The Court also said that the burden of proof does not shift, especially in this case where there is a high probability that her parents are Filipinos. They based this high probability claim on the statistics presented by the Solicitor General, arguing that a child born where GPL was found has more than a 99% chance of being Filipino. So in essence, the Court has embraced the principle that probability determines truth. That being a “natural born Filipino” is not determined by blood lines anymore (jus sanguinis) but by probability.
It is interesting to note that according to Adler’s philosophical argument:
The words “certainty” and “probability” do not apply to propositions that are either true or false. These propositions entertained by us with suspended judgment should never be qualified as either certain or probable.
In the Anglo-American common law there are degrees of certainty and doubt. Certainty attaches to judgments beyond the shadow of doubt; not certain are judgments made with a reasonable doubt; and less certain still are judgments made by a preponderance of the evidence.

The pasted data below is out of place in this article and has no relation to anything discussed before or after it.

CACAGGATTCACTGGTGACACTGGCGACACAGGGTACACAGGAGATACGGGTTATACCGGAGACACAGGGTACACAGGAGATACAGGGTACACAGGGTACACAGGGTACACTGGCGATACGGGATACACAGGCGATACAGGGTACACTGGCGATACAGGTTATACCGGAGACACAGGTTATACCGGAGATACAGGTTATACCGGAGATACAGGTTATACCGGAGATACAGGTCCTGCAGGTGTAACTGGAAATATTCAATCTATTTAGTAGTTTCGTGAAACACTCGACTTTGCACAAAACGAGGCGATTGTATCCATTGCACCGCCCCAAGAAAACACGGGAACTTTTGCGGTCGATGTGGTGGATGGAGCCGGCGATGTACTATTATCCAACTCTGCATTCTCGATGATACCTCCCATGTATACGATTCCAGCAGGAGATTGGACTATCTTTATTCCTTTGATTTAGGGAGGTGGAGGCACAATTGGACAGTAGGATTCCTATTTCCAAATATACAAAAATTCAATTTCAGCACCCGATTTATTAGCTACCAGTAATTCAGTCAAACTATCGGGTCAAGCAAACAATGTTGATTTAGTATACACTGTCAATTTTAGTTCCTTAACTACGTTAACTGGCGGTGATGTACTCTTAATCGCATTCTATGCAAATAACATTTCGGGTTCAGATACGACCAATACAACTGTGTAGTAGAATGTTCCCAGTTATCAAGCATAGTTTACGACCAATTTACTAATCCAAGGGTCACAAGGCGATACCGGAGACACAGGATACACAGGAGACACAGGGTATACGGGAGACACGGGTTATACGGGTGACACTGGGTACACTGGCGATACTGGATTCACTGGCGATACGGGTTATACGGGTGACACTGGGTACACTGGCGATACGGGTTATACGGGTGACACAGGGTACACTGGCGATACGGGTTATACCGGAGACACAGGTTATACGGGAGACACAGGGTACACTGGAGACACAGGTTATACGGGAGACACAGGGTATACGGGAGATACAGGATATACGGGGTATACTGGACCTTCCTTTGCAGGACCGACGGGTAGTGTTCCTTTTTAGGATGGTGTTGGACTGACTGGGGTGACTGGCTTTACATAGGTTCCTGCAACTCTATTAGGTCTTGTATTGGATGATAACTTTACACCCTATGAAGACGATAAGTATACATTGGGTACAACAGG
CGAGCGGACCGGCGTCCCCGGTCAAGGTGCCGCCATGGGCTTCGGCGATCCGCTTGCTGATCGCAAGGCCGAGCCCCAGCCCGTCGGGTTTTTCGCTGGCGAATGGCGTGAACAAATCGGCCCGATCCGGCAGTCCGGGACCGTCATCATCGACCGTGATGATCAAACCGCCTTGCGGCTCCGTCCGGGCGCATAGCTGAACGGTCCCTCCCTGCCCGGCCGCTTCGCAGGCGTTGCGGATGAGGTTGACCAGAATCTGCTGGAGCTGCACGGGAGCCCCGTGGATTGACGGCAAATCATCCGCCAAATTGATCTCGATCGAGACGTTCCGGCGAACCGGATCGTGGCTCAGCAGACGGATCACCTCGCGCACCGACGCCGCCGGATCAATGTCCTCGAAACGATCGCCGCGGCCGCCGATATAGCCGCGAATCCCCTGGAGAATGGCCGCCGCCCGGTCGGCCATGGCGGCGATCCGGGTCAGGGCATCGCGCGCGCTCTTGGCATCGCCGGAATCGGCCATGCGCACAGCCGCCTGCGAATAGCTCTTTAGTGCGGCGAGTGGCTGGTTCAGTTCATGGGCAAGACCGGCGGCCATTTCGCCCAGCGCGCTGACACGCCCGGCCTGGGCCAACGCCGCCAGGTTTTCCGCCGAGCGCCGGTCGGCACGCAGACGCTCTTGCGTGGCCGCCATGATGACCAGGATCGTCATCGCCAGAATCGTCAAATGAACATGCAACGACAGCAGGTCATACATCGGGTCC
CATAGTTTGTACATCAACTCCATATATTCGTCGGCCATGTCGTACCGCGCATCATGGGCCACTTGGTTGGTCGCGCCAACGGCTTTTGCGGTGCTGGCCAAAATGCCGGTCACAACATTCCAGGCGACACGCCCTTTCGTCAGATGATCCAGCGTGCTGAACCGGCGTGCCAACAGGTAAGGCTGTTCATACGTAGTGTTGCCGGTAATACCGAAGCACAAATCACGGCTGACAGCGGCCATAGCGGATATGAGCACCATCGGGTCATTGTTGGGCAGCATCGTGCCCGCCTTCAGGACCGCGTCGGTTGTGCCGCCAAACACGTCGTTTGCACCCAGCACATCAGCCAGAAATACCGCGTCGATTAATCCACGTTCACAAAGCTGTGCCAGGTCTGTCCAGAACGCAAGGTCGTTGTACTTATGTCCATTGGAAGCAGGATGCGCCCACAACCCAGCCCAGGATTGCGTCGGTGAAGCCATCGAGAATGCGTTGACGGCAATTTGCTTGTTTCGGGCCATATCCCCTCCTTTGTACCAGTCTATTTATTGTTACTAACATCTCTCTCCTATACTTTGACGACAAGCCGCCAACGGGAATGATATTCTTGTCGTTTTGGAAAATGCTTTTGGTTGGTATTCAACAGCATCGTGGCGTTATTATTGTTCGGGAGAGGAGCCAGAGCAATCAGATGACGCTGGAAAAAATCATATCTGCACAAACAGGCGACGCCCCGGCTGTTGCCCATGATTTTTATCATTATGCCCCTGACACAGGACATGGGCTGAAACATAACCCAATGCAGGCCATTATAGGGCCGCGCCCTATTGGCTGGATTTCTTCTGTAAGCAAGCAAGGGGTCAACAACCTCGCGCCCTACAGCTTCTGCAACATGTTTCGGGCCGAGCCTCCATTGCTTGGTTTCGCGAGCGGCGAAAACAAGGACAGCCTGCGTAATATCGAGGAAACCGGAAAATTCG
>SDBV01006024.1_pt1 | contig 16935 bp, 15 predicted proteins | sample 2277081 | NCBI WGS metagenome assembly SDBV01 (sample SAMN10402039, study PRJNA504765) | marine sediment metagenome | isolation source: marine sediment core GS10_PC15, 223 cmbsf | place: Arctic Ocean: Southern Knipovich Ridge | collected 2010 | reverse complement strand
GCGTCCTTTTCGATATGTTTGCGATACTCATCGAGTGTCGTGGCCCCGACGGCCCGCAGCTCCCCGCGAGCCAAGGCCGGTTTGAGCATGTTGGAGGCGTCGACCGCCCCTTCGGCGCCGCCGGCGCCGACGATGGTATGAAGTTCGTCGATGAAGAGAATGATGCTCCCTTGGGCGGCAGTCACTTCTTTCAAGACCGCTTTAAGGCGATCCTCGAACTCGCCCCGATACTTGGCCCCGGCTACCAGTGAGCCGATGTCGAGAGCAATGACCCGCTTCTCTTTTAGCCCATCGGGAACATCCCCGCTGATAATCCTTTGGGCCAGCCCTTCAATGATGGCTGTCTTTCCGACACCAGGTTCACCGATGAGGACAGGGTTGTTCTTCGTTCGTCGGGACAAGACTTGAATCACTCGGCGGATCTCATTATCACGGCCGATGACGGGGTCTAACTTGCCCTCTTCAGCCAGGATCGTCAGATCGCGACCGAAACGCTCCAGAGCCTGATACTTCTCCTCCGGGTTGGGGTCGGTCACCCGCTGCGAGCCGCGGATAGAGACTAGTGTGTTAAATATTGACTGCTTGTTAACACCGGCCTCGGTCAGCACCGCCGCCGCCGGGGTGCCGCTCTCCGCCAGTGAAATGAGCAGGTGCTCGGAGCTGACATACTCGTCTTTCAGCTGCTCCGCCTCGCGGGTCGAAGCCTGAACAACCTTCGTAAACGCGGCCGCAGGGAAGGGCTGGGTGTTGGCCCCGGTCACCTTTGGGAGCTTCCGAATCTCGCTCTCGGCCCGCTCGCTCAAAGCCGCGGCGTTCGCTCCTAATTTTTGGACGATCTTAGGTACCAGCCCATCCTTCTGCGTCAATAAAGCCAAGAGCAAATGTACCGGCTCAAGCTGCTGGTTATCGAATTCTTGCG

The last two are judgments to which some degree of probability must be attached, the former more probable, the latter less probable.
In GPL’s case, we are dealing with the question whether GPL is a “natural born Filipino” or not. The Constitution is clear about the definition of what a “natural born citizen” is. Our law states:
Natural-born citizens are those who are citizens of the Philippines from birth without having to perform any act to acquire or perfect their Philippine citizenship. Those who elect Philippine citizenship in accordance with paragraph (3), Section 1 hereof shall be deemed natural-born citizens.
Paragraph 3, section 1 states:
Those born before January 17, 1973, of Filipino mothers, who elect Philippine citizenship upon reaching the age of majority
Nowhere in the Constitution can we see a suggestion that the definition of “natural born Filipino” is based on probability or amount of degree of certainty. The language regarding the definition of “natural born Filipino” in the Constitution is about NECESSITY and not possibility nor probability. So really, it is quite tempting to mock the Sereno Court’s statistics-based reason with Homer Simpson’s words of wisdom: